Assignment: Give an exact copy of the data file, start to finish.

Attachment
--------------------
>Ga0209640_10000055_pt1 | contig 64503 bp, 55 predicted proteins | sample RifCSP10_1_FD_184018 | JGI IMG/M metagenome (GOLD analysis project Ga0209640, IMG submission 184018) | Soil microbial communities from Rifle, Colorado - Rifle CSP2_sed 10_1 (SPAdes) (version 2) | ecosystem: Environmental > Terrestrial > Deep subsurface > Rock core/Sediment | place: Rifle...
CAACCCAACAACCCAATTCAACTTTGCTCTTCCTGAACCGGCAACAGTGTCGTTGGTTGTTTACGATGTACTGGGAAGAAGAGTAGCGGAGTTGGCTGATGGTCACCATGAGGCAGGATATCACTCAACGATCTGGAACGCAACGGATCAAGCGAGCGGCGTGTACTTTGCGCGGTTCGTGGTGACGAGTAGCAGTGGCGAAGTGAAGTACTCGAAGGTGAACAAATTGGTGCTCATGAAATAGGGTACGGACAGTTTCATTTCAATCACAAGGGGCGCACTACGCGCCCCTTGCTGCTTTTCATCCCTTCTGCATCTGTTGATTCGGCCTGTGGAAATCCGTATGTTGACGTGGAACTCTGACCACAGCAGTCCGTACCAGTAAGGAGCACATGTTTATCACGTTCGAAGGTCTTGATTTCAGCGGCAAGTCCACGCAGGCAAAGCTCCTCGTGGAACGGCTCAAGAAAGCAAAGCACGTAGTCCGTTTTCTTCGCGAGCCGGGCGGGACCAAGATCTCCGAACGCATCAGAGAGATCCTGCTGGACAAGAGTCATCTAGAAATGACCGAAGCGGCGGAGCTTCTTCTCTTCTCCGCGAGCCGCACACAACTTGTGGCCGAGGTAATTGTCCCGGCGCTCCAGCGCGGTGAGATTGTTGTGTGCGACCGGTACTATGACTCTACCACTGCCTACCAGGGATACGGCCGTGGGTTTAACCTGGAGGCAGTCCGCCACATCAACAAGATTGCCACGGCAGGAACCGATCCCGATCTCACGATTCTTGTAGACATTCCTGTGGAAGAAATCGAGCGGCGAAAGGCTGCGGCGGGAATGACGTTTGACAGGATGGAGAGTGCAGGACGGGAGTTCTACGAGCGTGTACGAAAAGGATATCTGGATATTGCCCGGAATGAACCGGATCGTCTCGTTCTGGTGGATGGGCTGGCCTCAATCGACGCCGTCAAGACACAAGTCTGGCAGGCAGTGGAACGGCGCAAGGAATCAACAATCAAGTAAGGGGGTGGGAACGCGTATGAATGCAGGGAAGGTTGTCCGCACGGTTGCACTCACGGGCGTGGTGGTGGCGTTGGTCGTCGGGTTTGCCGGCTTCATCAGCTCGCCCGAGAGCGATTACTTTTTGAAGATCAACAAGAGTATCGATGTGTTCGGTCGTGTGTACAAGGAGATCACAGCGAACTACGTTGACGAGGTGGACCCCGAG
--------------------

>Ga0209640_10000055_pt1 | contig 64503 bp, 55 predicted proteins | sample RifCSP10_1_FD_184018 | JGI IMG/M metagenome (GOLD analysis project Ga0209640, IMG submission 184018) | Soil microbial communities from Rifle, Colorado - Rifle CSP2_sed 10_1 (SPAdes) (version 2) | ecosystem: Environmental > Terrestrial > Deep subsurface > Rock core/Sediment | place: Rifle...
CAACCCAACAACCCAATTCAACTTTGCTCTTCCTGAACCGGCAACAGTGTCGTTGGTTGTTTACGATGTACTGGGAAGAAGAGTAGCGGAGTTGGCTGATGGTCACCATGAGGCAGGATATCACTCAACGATCTGGAACGCAACGGATCAAGCGAGCGGCGTGTACTTTGCGCGGTTCGTGGTGACGAGTAGCAGTGGCGAAGTGAAGTACTCGAAGGTGAACAAATTGGTGCTCATGAAATAGGGTACGGACAGTTTCATTTCAATCACAAGGGGCGCACTACGCGCCCCTTGCTGCTTTTCATCCCTTCTGCATCTGTTGATTCGGCCTGTGGAAATCCGTATGTTGACGTGGAACTCTGACCACAGCAGTCCGTACCAGTAAGGAGCACATGTTTATCACGTTCGAAGGTCTTGATTTCAGCGGCAAGTCCACGCAGGCAAAGCTCCTCGTGGAACGGCTCAAGAAAGCAAAGCACGTAGTCCGTTTTCTTCGCGAGCCGGGCGGGACCAAGATCTCCGAACGCATCAGAGAGATCCTGCTGGACAAGAGTCATCTAGAAATGACCGAAGCGGCGGAGCTTCTTCTCTTCTCCGCGAGCCGCACACAACTTGTGGCCGAGGTAATTGTCCCGGCGCTCCAGCGCGGTGAGATTGTTGTGTGCGACCGGTACTATGACTCTACCACTGCCTACCAGGGATACGGCCGTGGGTTTAACCTGGAGGCAGTCCGCCACATCAACAAGATTGCCACGGCAGGAACCGATCCCGATCTCACGATTCTTGTAGACATTCCTGTGGAAGAAATCGAGCGGCGAAAGGCTGCGGCGGGAATGACGTTTGACAGGATGGAGAGTGCAGGACGGGAGTTCTACGAGCGTGTACGAAAAGGATATCTGGATATTGCCCGGAATGAACCGGATCGTCTCGTTCTGGTGGATGGGCTGGCCTCAATCGACGCCGTCAAGACACAAGTCTGGCAGGCAGTGGAACGGCGCAAGGAATCAACAATCAAGTAAGGGGGTGGGAACGCGTATGAATGCAGGGAAGGTTGTCCGCACGGTTGCACTCACGGGCGTGGTGGTGGCGTTGGTCGTCGGGTTTGCCGGCTTCATCAGCTCGCCCGAGAGCGATTACTTTTTGAAGATCAACAAGAGTATCGATGTGTTCGGTCGTGTGTACAAGGAGATCACAGCGAACTACGTTGACGAGGTGGACCCCGAG